217 F2d 701 Hoy v. Progress Pattern Company

217 F.2d 701

Harry HOY and Michael R. Schuster, Appellants,



No. 12149.

United States Court of Appeals, Sixth Circuit.

December 17, 1954.

George W. Crockett, Jr., Detroit, Mich., for appellants.

Roy F. Andes, Detroit, Mich., Omar Hansen, Detroit, Mich., on the brief, for appellee.

Before SIMONS, Chief Judge, and MARTIN and MILLER, Circuit Judges.

MILLER, Circuit Judge.

view counter

Appellants by this action sought to recover from the appellee, Progress Pattern Company, unpaid overtime compensation and liquidated damages pursuant to Section 16(b) of the Fair Labor Standards Act, Sec. 216(b), Title 29 U.S. C.A.


The complaint alleges that the appellee, a Michigan corporation, was, during the period herein involved, engaged in the production of goods for interstate commerce; that the appellant, Harry Hoy, was an employee of the appellee during said time; that during the period of August 24, 1951 to August 10, 1953, the appellee employed appellant in the production of goods for interstate commerce for work weeks longer than 40 hours and failed and refused to compensate him for such employment in excess of 40 hours in said work weeks at a rate not less than one and one-half times the regular rate at which he was employed, in violation of the provisions of the Act.


The appellee moved to dismiss the complaint on the grounds that the Court lacked jurisdiction over the subject matter because appellant Hoy was one of the five stockholders in the appellee corporation, owning 225 shares of the 1725 shares issued, was one of the directors, Chairman of the Board of Directors and Vice President of the appellee corporation, and as such was not an employee within the meaning and intent of the Fair Labor Standards Act, 29 U.S.C.A. § 201 et seq.; that appellant was an executive of the appellee corporation; that appellant occupied an administrative status in the appellee corporation; that no relationship of employer and employee existed between the appellant and the appellee corporation within the meaning and intent of said Act; that the complaint failed to state a claim upon which relief could be granted for the foregoing reasons; and that the appellant and the other four stockholders had entered into a contract among themselves that they would work for the appellee corporation on an hourly wage base of $2.00 per hour, later reduced to $1.50 per hour, for all hours' work regardless of whether the number of hours worked exceeded 40 hours per week, which agreement was accepted at a meeting of the board of directors on December 10, 1947.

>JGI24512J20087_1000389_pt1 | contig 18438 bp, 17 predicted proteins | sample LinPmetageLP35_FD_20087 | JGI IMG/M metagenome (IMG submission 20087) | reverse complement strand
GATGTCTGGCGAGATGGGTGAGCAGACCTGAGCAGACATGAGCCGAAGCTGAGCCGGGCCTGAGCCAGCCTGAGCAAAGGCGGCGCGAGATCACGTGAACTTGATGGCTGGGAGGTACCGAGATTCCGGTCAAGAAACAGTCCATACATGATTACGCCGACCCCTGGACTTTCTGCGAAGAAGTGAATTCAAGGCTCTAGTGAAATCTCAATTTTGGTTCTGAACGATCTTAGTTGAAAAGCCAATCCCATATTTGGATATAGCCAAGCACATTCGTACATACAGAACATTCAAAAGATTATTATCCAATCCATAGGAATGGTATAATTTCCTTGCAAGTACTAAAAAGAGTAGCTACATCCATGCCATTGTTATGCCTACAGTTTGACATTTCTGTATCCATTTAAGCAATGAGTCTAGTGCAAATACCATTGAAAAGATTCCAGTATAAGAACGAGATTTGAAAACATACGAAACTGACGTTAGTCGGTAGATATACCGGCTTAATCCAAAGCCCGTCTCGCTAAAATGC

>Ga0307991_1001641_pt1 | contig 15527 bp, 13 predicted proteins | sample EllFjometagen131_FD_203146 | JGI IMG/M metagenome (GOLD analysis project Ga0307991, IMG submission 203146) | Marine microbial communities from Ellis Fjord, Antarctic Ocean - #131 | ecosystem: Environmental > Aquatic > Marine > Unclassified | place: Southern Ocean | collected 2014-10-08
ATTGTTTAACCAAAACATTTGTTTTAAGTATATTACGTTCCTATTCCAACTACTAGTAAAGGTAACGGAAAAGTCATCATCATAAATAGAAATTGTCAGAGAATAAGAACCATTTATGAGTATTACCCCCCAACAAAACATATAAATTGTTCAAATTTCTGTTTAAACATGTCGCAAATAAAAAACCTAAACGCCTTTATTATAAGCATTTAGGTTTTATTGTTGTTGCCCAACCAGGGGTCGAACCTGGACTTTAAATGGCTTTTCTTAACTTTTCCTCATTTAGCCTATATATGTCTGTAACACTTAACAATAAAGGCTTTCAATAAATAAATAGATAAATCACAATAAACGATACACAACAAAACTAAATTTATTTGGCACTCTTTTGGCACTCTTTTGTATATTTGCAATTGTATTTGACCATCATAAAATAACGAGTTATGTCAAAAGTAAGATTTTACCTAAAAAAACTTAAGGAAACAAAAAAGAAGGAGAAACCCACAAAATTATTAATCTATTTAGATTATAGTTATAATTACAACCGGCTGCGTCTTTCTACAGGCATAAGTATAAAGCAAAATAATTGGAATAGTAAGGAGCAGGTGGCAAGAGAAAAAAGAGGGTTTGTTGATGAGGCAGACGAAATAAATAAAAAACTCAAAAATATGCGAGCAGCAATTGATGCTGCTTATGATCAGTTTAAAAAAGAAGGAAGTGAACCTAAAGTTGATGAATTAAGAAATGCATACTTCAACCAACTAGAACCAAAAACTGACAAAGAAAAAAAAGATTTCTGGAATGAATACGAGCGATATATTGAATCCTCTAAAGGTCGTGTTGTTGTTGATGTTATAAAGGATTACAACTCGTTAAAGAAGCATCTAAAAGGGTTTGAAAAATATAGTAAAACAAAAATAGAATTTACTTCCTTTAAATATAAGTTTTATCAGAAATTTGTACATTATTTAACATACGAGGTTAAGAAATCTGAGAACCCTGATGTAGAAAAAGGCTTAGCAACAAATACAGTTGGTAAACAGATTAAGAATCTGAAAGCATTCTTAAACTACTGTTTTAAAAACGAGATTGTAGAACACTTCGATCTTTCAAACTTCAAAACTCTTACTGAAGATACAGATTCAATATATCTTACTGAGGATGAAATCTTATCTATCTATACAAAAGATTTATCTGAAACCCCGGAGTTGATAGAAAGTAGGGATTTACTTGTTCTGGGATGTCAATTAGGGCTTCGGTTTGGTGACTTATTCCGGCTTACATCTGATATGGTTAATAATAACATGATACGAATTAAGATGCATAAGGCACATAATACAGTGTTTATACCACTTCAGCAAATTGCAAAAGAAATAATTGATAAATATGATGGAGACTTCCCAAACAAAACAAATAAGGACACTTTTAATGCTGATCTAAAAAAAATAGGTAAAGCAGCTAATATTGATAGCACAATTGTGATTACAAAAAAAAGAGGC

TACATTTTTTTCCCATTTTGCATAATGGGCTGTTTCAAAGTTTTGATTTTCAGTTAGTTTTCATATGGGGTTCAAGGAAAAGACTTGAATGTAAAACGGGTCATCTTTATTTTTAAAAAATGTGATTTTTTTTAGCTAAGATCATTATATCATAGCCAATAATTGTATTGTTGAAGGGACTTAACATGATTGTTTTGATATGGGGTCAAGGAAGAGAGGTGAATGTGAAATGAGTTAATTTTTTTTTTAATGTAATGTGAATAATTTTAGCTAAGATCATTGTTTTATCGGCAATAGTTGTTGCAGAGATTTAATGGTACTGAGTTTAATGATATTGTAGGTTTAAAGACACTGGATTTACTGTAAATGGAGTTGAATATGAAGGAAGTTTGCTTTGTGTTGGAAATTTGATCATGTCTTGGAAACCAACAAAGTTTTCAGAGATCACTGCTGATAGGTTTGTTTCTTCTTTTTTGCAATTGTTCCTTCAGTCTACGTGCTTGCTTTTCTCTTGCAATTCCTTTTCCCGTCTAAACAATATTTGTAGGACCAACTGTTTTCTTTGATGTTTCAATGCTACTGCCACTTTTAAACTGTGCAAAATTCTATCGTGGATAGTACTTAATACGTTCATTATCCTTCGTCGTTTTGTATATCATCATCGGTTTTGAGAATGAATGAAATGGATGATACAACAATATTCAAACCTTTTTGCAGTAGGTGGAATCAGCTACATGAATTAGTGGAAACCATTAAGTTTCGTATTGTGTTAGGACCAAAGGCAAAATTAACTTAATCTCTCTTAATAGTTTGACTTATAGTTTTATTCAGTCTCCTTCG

An affidavit filed in support of the motion to dismiss states that the appellant during the period in question was a stockholder, officer, director and Chairman of the Board of Directors of the appellee corporation, and sets out the making of the agreement relied upon. Hoy's affidavit in opposition to the motion states that during 1947, while regularly employed at the Rouge Plant of the Ford Motor Company, he was asked to work for appellee's predecessor during off hours, which he did, later leaving Ford and working full-time; that the business was subsequently incorporated into what is now the appellee; that he was asked to and agreed to buy 250 shares of stock; that he was a member of the Pattern Makers Association, a trade union with which the Company had a contract governing wages, hours and working conditions; that although he was given the title of Vice President and Chairman of the Board of Directors, he had no active part or duties with respect to the office routine or management of the Company but worked at a bench and received no compensation except the wages earned by him as a pattern maker; that the President and Secretary and another employee did all of the supervising and the laying out of the work on the jobs.